1. Replacing the “Flapper”
We’ve already mentioned manually freeing a trapped “flapper” unit that won’t close. But, this part could be broken; it can’t be fixed, but it’s inexpensive, and it’s readily available at most hardware stores. Replacing the “flapper” is really easy, take the old unit off and replace it making sure that the chain that connects it to the flushing unit is free of any tangles. Test that the unit is working well by attempting a couple of flushes and then put the toilet top back on.
  1. The Water Line
If the “flapper” replacement isn’t the source of the problem, it’s time to check the water line. If the system doesn’t have enough water to flush the toilet, there will be a constant demand for the system to fill with water. Locate the water valve for your toilet and make sure that it’s fully open to provide an adequate volume of water to the toilet. If a shortage of water is the source of the running toilet, this simple fix will solve the problem immediately.
  1. The Valve and Float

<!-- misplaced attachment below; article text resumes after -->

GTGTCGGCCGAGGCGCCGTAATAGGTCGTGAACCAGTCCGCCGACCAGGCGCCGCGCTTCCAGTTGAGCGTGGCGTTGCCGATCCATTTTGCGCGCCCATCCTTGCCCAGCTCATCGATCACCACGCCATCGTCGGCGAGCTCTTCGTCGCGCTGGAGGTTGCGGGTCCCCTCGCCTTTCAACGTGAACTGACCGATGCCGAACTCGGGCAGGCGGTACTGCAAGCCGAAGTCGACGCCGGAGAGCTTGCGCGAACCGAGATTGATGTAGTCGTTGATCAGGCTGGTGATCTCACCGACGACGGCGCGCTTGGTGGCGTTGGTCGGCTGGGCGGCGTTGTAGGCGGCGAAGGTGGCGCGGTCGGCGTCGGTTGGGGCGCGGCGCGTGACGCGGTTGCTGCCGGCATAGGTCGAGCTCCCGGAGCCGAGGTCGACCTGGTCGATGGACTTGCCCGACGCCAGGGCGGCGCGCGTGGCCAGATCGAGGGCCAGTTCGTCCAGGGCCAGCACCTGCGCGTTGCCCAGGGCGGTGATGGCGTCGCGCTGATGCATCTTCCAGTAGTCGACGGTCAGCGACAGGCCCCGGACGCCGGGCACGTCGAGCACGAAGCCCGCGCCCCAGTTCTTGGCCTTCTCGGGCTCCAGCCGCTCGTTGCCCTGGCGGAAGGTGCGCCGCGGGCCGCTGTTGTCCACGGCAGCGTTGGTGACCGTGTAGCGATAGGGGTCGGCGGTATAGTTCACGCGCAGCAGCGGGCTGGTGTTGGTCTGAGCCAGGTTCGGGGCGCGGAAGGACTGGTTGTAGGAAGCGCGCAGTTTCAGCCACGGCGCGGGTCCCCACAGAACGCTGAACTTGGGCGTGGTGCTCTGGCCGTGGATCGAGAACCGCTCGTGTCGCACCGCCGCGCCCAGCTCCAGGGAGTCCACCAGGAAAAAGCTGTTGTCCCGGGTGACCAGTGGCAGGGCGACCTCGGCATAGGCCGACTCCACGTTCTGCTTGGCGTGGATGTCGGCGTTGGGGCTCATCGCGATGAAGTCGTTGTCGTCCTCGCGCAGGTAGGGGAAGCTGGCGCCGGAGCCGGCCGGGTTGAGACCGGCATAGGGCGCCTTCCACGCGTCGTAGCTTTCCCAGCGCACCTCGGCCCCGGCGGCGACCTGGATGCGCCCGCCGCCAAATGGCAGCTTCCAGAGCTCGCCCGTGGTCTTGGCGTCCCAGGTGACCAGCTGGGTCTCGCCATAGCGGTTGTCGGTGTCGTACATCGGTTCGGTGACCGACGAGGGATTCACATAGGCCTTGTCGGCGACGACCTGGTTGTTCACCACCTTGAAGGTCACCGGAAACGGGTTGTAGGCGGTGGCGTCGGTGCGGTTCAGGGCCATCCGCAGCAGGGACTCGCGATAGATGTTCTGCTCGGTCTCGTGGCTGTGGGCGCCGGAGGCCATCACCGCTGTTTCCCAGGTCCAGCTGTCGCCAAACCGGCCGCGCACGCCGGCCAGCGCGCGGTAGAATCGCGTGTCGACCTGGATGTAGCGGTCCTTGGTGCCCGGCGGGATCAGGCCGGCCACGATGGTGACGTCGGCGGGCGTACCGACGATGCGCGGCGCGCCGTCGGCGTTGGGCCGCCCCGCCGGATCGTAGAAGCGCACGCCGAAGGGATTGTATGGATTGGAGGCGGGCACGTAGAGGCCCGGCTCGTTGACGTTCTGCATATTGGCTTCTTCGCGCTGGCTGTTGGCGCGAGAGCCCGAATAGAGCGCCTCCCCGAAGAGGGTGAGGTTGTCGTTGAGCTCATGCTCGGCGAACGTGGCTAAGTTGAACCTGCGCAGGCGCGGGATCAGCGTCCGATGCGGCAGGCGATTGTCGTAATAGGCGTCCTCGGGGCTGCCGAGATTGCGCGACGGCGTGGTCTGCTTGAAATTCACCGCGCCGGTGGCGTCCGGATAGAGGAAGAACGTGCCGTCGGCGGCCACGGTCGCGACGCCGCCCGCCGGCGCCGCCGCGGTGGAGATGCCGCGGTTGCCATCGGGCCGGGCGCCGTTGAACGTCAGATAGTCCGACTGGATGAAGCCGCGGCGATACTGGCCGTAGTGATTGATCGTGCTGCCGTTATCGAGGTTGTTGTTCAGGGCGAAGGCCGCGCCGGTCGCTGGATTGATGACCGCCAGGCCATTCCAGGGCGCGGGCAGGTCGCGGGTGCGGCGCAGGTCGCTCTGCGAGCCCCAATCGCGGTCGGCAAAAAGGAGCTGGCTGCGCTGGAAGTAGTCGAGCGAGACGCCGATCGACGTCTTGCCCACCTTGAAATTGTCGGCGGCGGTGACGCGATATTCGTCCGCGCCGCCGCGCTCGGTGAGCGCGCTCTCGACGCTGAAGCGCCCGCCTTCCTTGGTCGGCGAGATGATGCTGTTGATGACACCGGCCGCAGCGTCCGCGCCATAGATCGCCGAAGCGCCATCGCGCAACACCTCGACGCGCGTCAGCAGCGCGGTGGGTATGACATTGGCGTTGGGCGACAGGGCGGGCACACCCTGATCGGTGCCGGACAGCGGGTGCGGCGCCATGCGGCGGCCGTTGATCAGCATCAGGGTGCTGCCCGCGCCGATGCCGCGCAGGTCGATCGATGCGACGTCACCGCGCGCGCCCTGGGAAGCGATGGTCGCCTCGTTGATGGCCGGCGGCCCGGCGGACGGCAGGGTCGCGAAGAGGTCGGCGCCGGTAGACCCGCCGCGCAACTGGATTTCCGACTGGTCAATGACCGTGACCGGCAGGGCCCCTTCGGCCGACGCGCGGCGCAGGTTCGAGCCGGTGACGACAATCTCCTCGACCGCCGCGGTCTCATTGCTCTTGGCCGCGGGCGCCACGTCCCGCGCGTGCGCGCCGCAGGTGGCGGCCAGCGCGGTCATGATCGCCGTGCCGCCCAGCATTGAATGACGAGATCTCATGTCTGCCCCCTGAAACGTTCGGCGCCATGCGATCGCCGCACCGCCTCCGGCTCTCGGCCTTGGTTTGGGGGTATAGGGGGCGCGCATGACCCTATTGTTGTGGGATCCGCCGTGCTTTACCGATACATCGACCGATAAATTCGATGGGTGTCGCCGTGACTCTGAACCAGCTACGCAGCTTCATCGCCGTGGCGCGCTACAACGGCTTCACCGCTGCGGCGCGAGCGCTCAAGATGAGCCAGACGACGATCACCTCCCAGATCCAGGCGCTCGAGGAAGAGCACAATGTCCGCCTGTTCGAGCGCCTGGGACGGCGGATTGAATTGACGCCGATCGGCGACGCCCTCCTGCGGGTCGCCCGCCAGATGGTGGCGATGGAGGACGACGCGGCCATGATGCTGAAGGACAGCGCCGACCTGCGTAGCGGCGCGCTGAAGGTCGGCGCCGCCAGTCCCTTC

There is a pipe running all the way up in your toilet tank; it’s usually a flat looking cylindrical pipe that’s wrapped at the side of the tank. This contains the valve and float mechanism for your toilet to regulate the level of water contained in the tank. If the level is set too high, it will put unnecessary pressure on the “flapper” which could result in a water leak. If you adjust the float to a different level it will change the water level in the tank and stop the toilet running as the demand for water is halted. This will take some time; you may have to try a few times to get the float height to the correct position. Seeking Professional Help Sometimes, a running toilet is caused by aging equipment or another underlying cause that cannot be fixed by using any of the methods shown above. If this is the case, it’s time to call a local certified plumber for expert help. They will be able to quickly identify the cause of the problem and suggest some ways to deal with the problem. It may be tempting to shy away from contacting a plumber to save money, but you will lose a lot more money in wasted water by ignoring the problem. By Giovanni Longo President Flood Brothers Plumbing Giovanni Longo is a 3rd generation master plumber who has been practicing his craft and trade in the greater Los Angeles area for well over a decade and a half. A plumbing and hydraulics-engineering innovator, Giovanni’s particular world-class expertise focuses on dealing with challenging sewer system designs as well as resolving complex commercial and residential draining issues. As a certified Flood Mitigation expert, he is also well versed in a wide variety of water damage and remediation solution.